J Nanobiotechnology. 2023 Mar 9;21(1):82. doi: 10.1186/s12951-023-01824-3.
BACKGROUND: Glycol chitosan nanoparticles (CNPs) have emerged as an effective drug delivery system for cancer diagnosis and treatment. Although they have great biocompatibility owing to biodegradable chemical structure and low immunogenicity, sufficient information on in vivo toxicity to understand the potential risks depending on the repeated high-dose have not been adequately studied. Herein, we report the results of in vivo toxicity evaluation for CNPs focused on the number and dose of administration in healthy mice to provide a toxicological guideline for a better clinical application of CNPs.
RESULTS: The CNPs were prepared by conjugating hydrophilic glycol chitosan with hydrophobic 5β-cholanic acid and the amphiphilic glycol chitosan-5β-cholanic acid formed self-assembled nanoparticles with its concentration-dependent homogeneous size distributions (265.36-288.3 nm) in aqueous condition. In cell cultured system, they showed significantly high cellular uptake in breast cancer cells (4T1) and cardiomyocytes (H9C2) than in fibroblasts (L929) and macrophages (Raw264.7) in a dose- and time-dependent manners, resulting in severe necrotic cell death in H9C2 at a clinically relevant highly concentrated condition. In particular, when the high-dose (90 mg/kg) of CNPs were intravenously injected into the healthy mice, considerable amount was non-specifically accumulated in major organs (liver, lung, spleen, kidney and heart) after 6 h of injection and sustainably retained for 72 h. Finally, repeated high-dose of CNPs (90 mg/kg, three times) induced severe cardiotoxicity accompanying inflammatory responses, tissue damages, fibrotic changes and organ dysfunction.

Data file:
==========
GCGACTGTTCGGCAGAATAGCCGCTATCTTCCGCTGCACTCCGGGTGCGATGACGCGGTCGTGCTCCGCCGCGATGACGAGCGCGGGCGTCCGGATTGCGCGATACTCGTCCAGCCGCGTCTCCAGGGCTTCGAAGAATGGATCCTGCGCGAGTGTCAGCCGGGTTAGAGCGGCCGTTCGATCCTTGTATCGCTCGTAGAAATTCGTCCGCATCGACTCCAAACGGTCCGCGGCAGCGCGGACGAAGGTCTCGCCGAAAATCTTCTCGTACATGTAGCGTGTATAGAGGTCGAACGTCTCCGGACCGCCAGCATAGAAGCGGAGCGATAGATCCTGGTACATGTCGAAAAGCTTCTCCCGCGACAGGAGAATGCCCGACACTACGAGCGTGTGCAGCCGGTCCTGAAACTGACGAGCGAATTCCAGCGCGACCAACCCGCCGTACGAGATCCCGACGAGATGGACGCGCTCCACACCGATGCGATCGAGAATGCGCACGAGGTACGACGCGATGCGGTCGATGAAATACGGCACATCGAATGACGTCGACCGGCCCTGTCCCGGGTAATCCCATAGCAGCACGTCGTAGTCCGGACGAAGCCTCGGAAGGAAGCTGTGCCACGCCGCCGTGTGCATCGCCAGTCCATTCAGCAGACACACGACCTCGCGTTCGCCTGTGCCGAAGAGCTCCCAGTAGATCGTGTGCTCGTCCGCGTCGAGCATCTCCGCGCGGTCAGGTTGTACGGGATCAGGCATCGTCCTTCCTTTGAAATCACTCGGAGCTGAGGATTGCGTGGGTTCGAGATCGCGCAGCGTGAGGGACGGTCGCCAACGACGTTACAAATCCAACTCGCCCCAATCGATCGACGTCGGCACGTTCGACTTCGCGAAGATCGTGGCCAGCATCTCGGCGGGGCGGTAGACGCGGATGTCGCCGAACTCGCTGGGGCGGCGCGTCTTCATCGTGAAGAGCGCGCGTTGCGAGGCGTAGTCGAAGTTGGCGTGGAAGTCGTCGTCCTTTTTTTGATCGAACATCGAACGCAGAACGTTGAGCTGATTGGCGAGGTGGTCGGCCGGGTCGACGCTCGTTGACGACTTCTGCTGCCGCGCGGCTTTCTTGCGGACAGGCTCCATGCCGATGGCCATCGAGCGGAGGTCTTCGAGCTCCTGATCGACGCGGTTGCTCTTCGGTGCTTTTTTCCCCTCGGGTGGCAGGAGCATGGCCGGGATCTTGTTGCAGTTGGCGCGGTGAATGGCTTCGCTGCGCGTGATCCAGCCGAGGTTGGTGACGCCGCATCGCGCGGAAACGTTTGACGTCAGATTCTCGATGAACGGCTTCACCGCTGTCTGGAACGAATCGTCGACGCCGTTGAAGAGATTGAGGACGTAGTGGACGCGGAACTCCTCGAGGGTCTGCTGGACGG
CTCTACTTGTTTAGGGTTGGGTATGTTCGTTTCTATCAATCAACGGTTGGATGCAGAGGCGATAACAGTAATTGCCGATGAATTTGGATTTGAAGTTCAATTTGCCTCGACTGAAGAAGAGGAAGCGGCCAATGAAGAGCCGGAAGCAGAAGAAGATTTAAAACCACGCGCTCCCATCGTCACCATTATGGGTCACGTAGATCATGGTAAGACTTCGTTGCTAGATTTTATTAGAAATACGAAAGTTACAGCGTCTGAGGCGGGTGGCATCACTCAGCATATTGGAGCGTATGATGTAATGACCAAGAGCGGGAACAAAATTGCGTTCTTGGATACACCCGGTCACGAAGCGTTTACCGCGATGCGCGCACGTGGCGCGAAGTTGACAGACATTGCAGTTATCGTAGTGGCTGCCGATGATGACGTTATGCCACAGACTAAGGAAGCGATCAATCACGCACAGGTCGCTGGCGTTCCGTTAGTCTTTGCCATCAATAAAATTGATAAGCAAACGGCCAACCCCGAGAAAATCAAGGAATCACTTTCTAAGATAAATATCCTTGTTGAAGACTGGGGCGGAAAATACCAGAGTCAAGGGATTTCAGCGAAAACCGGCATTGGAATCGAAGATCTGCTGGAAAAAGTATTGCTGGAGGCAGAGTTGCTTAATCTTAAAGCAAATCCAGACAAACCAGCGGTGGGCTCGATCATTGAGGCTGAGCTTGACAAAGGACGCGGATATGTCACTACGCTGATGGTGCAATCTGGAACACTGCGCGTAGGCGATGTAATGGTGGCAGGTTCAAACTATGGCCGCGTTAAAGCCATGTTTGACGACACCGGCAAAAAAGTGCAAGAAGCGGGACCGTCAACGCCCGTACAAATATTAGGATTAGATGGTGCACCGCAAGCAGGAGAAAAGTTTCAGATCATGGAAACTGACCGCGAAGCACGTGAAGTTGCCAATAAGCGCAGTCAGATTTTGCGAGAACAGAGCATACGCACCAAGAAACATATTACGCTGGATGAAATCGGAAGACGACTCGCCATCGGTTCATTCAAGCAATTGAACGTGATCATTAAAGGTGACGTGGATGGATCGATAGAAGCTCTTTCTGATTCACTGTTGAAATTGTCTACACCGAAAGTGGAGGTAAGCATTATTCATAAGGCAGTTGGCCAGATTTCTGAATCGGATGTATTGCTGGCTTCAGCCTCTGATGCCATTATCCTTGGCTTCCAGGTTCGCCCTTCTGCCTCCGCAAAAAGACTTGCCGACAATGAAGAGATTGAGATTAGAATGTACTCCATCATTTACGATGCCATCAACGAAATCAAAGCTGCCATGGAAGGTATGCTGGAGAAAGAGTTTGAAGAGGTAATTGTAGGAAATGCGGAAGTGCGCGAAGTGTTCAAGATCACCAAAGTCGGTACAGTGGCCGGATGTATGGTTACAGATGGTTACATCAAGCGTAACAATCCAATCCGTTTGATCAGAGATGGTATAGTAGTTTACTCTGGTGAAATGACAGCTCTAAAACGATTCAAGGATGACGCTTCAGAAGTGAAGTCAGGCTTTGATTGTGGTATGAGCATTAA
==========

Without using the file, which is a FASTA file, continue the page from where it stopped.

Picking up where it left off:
CONCLUSIONS: This study demonstrates that repeated high-dose CNPs induce severe cardiotoxicity in vivo. Through the series of toxicological assessments in the healthy mice, this study provides a toxicological guideline that may expedite the application of CNPs in the clinical settings.
PMID:36894943 | PMC:PMC9999623 | DOI:10.1186/s12951-023-01824-3